If we had any ham we could have ham and eggs if we had any eggs. Worstell family saying.
During the summers of 1939 and 1940, New York celebrated the 150th anniversary of George Washington’s inauguration as first President of the United States with an international exposition. Even though the world was on the brink of war and the United States still in the Depression, the fair was a major success. Although it had been planned for only one season, it was held again the second year. The theme of a future world was symbolized by the trylon and the perisphere, words coined by their designers for the triangular obelisk and sphere that dominated the fair. Late in the season of one of the two summers, Richard went to the Fair. It must have been a major expenditure but he was frugal while he was there, as he purchased no souvenirs. He came home only with the little gold colored-pin of the trilon and perisphere, which may have been given with payment of the entrance fee.
Montana Education started a series of articles that appeared in March, September, and October 1939 and January 1940 titled “Chemical Education in Montana High Schools,” written by Richard Worstell. With his writing and sales rep job, Richard was keeping his hand in the educational field while doing maintenance work on Gaylord’s properties.
Gaylord was a major presence in Richard’s family, perhaps more than Wilda liked. He took many of his evening meals with the family. Ann Jean remembers some of the conversational topics.
Gramp and Daddy liked to talk politics and world affairs at the dinner table and they both admired President Roosevelt. I learned the meaning of the word “synthetic” when they were talking about the shortage of rubber caused by the war in Europe. They always listened to the radio when the political conventions were held and the Democrat theme song, “Happy Days Are Here Again,” became associated with family meals and other happy times. When Mother was having a hard time trying to think of what to cook for supper, Daddy or Gramp would say, “If we had any ham we could have ham and eggs if we had any eggs,” or any of the other variations of that saying. There was one time when Gramp bought, or was paid in kind, a hog. Gramp asked Mother to make “headcheese,” a sort of lunchmeat made from parts of the head and brains. Daddy thought she ought to do it, too. Mother liked pickled pigs' feet, although she didn’t prepare them, but she had no intention of making headcheese. Mother liked liver and fixed it occasionally, but Daddy didn’t much care for it and I just couldn’t eat it. We never ate any of the other organ meats, either. Speaking of sayings, another saying Daddy used when I, or my brother asked for something was, “It’s all right to want.”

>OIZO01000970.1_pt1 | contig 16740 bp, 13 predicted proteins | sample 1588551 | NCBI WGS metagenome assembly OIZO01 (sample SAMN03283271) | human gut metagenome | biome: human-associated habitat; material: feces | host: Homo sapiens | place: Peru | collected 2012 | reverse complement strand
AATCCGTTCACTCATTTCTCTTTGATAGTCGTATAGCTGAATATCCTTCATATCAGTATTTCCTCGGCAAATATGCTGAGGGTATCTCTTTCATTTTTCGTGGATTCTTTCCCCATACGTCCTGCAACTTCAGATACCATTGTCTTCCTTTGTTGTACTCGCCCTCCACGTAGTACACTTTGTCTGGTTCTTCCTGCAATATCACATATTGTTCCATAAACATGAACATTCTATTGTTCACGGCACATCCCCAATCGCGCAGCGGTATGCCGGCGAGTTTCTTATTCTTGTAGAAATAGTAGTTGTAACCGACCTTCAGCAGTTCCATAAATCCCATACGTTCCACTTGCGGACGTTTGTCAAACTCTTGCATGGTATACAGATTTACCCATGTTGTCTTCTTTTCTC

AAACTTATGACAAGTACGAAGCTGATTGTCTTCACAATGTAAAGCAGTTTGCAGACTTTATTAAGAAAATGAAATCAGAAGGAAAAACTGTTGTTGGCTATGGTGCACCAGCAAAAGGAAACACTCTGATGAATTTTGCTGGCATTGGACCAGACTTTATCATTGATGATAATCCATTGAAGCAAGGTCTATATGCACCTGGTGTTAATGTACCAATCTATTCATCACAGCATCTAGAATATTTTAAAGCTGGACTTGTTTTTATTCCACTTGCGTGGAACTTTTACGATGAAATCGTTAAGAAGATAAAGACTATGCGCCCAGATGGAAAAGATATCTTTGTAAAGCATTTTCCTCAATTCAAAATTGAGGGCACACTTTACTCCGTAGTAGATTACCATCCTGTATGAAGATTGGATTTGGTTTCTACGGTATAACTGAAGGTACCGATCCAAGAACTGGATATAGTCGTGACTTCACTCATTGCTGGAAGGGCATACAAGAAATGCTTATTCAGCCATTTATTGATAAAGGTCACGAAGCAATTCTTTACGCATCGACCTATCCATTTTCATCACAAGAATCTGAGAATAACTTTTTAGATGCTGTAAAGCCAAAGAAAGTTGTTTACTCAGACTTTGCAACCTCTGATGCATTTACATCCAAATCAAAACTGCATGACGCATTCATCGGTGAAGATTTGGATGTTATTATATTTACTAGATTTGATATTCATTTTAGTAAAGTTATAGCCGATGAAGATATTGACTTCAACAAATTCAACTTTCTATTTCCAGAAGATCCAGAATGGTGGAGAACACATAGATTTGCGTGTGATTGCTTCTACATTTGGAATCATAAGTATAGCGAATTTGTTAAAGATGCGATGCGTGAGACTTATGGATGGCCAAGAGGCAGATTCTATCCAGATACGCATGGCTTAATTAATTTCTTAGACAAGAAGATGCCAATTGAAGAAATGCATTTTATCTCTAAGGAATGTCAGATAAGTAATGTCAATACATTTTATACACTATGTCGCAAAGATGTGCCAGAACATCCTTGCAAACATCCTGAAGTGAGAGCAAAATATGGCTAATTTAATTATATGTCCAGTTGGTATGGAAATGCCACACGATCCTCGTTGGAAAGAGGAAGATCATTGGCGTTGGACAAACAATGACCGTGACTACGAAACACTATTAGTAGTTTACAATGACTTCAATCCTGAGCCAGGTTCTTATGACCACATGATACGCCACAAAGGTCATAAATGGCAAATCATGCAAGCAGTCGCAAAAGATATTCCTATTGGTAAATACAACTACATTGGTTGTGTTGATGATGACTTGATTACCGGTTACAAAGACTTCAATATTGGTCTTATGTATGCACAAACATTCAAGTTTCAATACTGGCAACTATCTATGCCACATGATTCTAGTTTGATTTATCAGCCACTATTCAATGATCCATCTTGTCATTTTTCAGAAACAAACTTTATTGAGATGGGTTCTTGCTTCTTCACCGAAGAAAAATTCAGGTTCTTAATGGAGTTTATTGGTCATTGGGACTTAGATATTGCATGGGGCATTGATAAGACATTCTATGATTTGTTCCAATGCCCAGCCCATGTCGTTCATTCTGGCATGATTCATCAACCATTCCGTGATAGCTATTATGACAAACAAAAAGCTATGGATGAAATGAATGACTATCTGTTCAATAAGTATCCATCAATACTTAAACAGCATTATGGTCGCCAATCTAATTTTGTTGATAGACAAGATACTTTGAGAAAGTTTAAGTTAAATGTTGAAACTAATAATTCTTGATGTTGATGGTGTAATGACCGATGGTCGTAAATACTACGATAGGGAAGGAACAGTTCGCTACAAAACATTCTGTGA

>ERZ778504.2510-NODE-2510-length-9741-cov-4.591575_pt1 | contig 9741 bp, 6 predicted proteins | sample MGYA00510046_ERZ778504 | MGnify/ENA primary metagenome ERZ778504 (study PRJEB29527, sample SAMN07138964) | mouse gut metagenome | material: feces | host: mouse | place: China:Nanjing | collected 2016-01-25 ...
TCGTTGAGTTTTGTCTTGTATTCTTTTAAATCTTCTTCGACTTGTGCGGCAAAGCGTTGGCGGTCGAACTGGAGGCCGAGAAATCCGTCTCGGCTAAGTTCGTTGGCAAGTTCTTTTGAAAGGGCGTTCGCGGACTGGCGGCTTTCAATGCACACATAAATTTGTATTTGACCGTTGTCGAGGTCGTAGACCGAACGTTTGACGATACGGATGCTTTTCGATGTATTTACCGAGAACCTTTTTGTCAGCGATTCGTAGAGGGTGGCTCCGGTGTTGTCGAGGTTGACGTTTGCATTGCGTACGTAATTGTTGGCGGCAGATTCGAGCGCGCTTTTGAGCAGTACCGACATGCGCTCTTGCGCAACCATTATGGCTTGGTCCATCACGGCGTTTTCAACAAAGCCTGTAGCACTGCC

Occasionally the table conversation would include the activities of two lady friends of Gaylord’s, Mrs. Walters (Lida Hope Walters), a widow, and her sister Miss Ary (Inez Hope Ary). Both had been teachers in the small country schools around Big Sandy and Gaylord often called on them. He especially liked Mrs. Walters. One time Rachel Jane Harnden, Gaylord’s granddaughter, asked him why he didn’t marry her. He answered, “You notice her nice hair with the beautiful curls? Well, it might be that one ought not to look too far and instead leave things as they are.” Recalling Gaylord had a glass eye, Jane saw his point.
Gaylord was often asked to speak at various club meetings, and even in his late seventies he was a popular speaker. The Mountaineer reported on one such event: